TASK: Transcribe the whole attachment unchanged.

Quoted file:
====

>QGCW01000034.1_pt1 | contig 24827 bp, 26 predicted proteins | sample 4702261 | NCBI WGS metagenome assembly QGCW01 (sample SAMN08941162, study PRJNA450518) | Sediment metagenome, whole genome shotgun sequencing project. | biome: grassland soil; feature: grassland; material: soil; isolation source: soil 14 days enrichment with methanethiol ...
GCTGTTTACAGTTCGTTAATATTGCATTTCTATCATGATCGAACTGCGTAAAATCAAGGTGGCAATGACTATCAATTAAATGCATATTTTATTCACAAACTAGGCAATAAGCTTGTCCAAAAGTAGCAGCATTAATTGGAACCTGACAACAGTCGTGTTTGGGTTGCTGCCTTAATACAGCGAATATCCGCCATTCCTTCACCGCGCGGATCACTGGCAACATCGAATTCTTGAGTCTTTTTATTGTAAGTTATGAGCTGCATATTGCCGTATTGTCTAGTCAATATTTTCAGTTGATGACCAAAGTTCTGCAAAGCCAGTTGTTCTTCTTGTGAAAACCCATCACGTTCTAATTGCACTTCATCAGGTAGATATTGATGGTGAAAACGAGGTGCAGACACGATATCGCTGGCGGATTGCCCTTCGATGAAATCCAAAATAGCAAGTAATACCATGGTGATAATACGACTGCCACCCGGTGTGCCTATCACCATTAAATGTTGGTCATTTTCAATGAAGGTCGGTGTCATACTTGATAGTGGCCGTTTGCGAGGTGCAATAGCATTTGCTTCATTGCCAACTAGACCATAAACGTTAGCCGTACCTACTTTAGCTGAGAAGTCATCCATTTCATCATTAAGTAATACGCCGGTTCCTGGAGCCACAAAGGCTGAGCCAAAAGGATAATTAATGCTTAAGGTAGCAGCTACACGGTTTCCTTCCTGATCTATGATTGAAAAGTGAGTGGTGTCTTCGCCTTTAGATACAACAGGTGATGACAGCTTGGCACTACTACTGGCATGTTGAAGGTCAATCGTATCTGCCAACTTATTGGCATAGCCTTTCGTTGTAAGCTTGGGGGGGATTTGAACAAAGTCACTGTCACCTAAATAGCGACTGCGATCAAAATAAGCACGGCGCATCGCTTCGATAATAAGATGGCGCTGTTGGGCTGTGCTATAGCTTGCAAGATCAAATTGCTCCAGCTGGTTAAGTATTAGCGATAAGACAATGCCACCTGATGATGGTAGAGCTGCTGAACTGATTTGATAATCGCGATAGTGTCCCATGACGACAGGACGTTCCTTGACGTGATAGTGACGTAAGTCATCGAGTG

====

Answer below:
>QGCW01000034.1_pt1 | contig 24827 bp, 26 predicted proteins | sample 4702261 | NCBI WGS metagenome assembly QGCW01 (sample SAMN08941162, study PRJNA450518) | Sediment metagenome, whole genome shotgun sequencing project. | biome: grassland soil; feature: grassland; material: soil; isolation source: soil 14 days enrichment with methanethiol ...
GCTGTTTACAGTTCGTTAATATTGCATTTCTATCATGATCGAACTGCGTAAAATCAAGGTGGCAATGACTATCAATTAAATGCATATTTTATTCACAAACTAGGCAATAAGCTTGTCCAAAAGTAGCAGCATTAATTGGAACCTGACAACAGTCGTGTTTGGGTTGCTGCCTTAATACAGCGAATATCCGCCATTCCTTCACCGCGCGGATCACTGGCAACATCGAATTCTTGAGTCTTTTTATTGTAAGTTATGAGCTGCATATTGCCGTATTGTCTAGTCAATATTTTCAGTTGATGACCAAAGTTCTGCAAAGCCAGTTGTTCTTCTTGTGAAAACCCATCACGTTCTAATTGCACTTCATCAGGTAGATATTGATGGTGAAAACGAGGTGCAGACACGATATCGCTGGCGGATTGCCCTTCGATGAAATCCAAAATAGCAAGTAATACCATGGTGATAATACGACTGCCACCCGGTGTGCCTATCACCATTAAATGTTGGTCATTTTCAATGAAGGTCGGTGTCATACTTGATAGTGGCCGTTTGCGAGGTGCAATAGCATTTGCTTCATTGCCAACTAGACCATAAACGTTAGCCGTACCTACTTTAGCTGAGAAGTCATCCATTTCATCATTAAGTAATACGCCGGTTCCTGGAGCCACAAAGGCTGAGCCAAAAGGATAATTAATGCTTAAGGTAGCAGCTACACGGTTTCCTTCCTGATCTATGATTGAAAAGTGAGTGGTGTCTTCGCCTTTAGATACAACAGGTGATGACAGCTTGGCACTACTACTGGCATGTTGAAGGTCAATCGTATCTGCCAACTTATTGGCATAGCCTTTCGTTGTAAGCTTGGGGGGGATTTGAACAAAGTCACTGTCACCTAAATAGCGACTGCGATCAAAATAAGCACGGCGCATCGCTTCGATAATAAGATGGCGCTGTTGGGCTGTGCTATAGCTTGCAAGATCAAATTGCTCCAGCTGGTTAAGTATTAGCGATAAGACAATGCCACCTGATGATGGTAGAGCTGCTGAACTGATTTGATAATCGCGATAGTGTCCCATGACGACAGGACGTTCCTTGACGTGATAGTGACGTAAGTCATCGAGTG